In addition, the outdated information technology leads to low efficiency in epidemic prevention and control and increases the workload of healthcare workers. A series of studies have highlighted that healthcare workers must perform too many repetitive tasks (eg, filling out forms) while trying to combat COVID-19. These tasks consume a lot of time and energy and indicate insufficient information synthesis.17 We can fully use big data, artificial intelligence and cloud computing, which play an integral role in epidemic monitoring and analysis, virus traceability, resource allocation, and virus prevention and control. In actuality, subjective and objective factors such as patients’ recall deviation or concealment often interfere with scientific and rigorous epidemiological investigations. This poses a danger of misinterpretation. Many studies have shown that big data is essential in epidemiological investigations.18 19 In Gansu province, the epidemiology workforce uses the public security system and big data to collect relevant data and compare epidemiological investigation information. They verified the activities and contacts of confirmed and suspected cases in detail, shortening the epidemiology workforce verification time and guaranteeing the accuracy of the investigation results. These investigations are undoubtedly more effective when leveraging the cases’ activity trajectory and surveillance video analysis. Screening and comprehensive sorting of useful information provided by patients alongside big data can help obtain patient information more accurately and efficiently.20 Big data is useful in emergency response, and the Chinese government attaches great importance to protecting privacy.21 Using big data and surveillance requires written applications and authorisation accompanied by police supervision. The government asked the epidemiology workforce to sign confidentiality agreements, and individuals were held responsible for improper information disclosure.22 Big data is beneficial in epidemiological investigations and personal privacy should be protected at the same time.23–25

Patients and potential contacts should provide accurate and detailed information during epidemiological interviews. However, we found that some patients could not cooperate with the investigation because of poor memory, poor physical health and poor hearing in older adults. Some patients concealed their illness and activity trajectories for privacy reasons. Several countries have also reported uncooperative cases.26–28 A report from the Ministry of Justice of the People’s Republic of China showed that more than 19 patients concealed their COVID-19-related information in the early stage of the pandemic.29 This concealment obstructs epidemiological investigation and increases the workload. One patient in Weifang, Shandong province, concealed his travel and close contact history, resulting in 68 quarantined medical workers.29 On 10 February 2020, the Opinions on Punishing Crimes against The Prevention and Control of Novel Coronavirus Pneumonia was issued in accordance with the law. Administrative punishment may reduce concealment and other obstructions.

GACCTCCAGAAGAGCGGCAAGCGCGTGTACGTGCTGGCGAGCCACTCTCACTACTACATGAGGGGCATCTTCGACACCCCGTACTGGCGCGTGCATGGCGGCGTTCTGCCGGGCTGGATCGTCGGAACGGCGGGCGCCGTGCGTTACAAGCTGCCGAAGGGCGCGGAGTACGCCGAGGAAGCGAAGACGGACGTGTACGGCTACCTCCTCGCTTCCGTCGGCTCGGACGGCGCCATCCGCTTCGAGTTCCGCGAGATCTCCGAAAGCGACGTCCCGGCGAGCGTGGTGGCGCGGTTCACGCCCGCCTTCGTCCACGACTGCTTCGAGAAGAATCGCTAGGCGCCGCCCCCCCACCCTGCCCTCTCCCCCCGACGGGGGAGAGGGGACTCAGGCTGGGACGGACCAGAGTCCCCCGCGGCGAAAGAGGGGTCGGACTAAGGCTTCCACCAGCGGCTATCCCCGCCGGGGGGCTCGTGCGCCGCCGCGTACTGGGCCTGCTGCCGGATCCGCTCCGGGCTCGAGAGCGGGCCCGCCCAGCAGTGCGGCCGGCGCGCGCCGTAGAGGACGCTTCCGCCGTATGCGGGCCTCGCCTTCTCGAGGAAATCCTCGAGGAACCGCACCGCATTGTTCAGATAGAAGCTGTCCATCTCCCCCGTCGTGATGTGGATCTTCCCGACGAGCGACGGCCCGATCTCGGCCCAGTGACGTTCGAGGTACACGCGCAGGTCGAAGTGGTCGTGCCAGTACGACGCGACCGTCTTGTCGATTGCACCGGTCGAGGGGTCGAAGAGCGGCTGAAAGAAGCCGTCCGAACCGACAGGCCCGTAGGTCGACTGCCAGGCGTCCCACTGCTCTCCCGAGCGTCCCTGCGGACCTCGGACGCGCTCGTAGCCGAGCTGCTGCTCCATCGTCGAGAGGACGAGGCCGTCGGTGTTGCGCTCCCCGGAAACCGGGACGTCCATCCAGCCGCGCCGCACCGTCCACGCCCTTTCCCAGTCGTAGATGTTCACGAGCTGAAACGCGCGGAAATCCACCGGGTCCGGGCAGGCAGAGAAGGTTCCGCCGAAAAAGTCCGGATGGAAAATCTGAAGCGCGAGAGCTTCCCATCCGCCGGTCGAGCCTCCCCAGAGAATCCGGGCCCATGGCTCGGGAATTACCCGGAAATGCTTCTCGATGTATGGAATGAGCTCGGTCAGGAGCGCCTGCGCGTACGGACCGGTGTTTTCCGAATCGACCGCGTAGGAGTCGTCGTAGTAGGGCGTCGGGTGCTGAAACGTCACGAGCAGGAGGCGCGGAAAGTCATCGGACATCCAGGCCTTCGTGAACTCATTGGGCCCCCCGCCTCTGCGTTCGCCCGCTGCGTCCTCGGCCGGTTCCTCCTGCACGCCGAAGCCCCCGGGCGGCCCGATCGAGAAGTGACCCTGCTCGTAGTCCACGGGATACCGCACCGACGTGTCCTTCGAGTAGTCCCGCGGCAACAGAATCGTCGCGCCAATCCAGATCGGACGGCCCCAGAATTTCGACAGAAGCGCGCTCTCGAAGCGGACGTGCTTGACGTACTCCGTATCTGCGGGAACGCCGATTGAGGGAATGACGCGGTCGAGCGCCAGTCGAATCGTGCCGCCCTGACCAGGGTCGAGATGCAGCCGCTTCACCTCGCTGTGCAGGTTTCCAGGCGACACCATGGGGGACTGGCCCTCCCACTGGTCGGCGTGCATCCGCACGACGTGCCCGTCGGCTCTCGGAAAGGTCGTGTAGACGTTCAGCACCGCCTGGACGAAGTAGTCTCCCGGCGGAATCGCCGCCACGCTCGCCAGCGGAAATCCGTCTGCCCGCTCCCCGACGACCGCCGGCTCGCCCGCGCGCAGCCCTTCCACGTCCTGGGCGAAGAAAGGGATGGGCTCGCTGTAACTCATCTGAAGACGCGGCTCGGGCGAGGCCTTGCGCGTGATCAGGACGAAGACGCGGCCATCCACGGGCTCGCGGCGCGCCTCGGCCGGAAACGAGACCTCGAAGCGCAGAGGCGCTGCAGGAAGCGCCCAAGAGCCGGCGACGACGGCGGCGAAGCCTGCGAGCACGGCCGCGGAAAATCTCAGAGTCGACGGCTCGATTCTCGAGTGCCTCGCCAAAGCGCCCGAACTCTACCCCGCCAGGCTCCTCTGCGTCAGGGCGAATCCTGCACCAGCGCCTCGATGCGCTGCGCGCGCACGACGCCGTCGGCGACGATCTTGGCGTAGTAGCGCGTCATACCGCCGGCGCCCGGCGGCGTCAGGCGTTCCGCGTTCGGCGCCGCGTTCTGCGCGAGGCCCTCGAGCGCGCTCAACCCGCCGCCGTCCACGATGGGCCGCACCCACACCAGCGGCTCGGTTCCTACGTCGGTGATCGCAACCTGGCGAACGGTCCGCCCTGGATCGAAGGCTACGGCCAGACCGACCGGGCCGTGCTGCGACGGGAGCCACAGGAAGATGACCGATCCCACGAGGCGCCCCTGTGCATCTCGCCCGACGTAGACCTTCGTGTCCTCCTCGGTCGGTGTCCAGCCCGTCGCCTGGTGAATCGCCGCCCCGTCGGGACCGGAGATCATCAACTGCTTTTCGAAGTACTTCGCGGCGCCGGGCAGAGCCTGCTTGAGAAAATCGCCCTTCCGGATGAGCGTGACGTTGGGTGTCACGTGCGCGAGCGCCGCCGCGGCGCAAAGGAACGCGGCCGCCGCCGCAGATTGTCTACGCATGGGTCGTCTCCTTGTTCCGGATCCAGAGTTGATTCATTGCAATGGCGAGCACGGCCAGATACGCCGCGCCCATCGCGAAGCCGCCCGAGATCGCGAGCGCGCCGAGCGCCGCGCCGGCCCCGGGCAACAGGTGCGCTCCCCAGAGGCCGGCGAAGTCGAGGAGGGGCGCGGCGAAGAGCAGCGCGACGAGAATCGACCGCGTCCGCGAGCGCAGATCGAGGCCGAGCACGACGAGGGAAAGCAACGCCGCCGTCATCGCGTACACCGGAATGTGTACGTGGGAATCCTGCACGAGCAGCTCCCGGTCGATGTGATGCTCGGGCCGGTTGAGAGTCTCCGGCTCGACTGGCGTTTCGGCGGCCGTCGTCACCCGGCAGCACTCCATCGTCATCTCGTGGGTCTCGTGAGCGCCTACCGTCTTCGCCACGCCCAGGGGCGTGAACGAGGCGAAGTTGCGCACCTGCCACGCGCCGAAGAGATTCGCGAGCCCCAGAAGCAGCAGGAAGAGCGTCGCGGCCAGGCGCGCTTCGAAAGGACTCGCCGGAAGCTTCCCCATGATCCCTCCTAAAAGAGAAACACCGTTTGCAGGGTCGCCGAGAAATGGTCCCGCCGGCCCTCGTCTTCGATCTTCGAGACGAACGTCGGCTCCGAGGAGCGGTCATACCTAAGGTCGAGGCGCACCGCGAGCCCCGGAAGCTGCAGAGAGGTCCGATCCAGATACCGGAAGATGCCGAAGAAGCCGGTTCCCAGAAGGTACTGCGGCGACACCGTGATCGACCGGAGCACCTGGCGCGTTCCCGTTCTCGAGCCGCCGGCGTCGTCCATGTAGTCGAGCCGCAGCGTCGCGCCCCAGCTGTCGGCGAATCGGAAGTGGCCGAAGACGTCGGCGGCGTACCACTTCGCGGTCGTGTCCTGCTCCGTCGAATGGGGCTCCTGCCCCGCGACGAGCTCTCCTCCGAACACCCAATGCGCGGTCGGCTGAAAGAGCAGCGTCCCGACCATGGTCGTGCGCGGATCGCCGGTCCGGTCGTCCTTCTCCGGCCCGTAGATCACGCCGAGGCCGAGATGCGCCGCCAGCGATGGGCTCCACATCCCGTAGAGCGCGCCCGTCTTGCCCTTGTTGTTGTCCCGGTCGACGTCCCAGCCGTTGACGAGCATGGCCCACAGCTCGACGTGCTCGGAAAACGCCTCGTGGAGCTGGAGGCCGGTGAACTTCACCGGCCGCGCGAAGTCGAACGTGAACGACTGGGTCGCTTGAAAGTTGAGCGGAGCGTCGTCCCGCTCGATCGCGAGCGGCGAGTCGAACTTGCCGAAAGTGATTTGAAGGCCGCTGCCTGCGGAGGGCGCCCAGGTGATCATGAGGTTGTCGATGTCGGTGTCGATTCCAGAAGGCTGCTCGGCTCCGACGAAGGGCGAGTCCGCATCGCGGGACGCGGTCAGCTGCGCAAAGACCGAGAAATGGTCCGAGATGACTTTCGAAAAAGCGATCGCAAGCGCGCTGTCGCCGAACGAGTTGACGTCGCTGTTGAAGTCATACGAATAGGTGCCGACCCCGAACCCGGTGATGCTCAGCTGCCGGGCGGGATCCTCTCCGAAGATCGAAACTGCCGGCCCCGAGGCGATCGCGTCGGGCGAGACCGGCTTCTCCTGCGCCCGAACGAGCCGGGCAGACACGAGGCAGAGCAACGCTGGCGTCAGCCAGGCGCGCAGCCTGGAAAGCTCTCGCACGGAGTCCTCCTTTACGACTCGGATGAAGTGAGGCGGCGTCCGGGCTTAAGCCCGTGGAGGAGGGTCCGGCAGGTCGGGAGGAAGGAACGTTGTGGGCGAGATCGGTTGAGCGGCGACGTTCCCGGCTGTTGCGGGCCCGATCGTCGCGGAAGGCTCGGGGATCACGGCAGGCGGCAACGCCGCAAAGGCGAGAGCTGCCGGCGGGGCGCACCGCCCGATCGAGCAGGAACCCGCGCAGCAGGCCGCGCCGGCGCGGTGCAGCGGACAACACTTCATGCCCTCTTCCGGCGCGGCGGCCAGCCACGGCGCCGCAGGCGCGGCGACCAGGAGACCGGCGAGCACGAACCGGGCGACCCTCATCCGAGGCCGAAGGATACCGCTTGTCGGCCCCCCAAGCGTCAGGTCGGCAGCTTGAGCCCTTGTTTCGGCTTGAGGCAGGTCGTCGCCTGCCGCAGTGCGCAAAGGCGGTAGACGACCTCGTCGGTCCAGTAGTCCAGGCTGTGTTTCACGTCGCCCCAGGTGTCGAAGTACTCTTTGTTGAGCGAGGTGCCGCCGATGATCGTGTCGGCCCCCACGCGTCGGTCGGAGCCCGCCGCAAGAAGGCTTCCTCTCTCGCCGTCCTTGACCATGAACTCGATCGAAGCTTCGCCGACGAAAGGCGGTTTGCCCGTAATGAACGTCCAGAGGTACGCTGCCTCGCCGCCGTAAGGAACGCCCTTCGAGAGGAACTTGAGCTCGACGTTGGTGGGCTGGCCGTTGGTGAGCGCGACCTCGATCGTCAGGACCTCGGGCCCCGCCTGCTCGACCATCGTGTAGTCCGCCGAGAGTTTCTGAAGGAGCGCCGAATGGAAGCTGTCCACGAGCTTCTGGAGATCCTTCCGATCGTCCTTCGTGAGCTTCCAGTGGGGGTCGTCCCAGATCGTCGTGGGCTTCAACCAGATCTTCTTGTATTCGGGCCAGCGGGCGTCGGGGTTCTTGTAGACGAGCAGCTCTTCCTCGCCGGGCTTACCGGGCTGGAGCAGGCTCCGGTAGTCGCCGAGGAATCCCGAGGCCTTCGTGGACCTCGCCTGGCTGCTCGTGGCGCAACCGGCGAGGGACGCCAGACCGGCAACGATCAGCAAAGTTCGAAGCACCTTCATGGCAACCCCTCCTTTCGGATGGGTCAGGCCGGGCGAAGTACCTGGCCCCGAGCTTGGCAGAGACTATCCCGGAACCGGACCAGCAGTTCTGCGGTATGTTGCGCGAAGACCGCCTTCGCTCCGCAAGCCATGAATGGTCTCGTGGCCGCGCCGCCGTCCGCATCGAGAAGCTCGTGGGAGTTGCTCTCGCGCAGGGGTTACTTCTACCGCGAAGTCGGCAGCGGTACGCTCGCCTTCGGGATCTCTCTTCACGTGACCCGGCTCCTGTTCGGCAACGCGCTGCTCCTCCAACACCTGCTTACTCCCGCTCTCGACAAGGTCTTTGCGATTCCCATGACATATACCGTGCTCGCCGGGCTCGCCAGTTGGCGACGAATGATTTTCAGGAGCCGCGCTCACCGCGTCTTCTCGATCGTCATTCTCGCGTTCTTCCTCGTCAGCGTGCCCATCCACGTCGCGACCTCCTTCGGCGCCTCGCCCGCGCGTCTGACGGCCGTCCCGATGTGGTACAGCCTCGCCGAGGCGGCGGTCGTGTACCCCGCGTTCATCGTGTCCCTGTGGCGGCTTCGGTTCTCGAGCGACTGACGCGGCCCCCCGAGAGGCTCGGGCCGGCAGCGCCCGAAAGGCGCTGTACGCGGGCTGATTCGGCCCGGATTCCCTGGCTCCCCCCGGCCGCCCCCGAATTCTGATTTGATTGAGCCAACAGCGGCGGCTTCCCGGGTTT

The language barrier is also a problem in epidemiological investigations of foreign regions. We found that some foreigners were uncooperative with the epidemiological investigation because of their poor understanding of China’s strategy for epidemic control and the different prevention and control measures worldwide. China, Singapore and the Republic of Korea have attempted to stop the spread of COVID-19 by focusing on three key aspects: source of infection, route of transmission and vulnerable population. Other countries adopted only influenza-like prevention and control measures, arguing that the transmission rate could be reduced. They contended that transmission could not be stopped entirely but only slowed until the population achieved herd immunity.30 Cooperation among countries is essential for fighting COVID-19. If a consensus can be reached on mask-wearing, patient isolation and source tracing, there will undoubtedly be significant progress in the global fight against COVID-19. The promotion of quarantine policies may be helpful. In addition, misinformation about COVID-19 negatively impacts epidemic prevention and control.31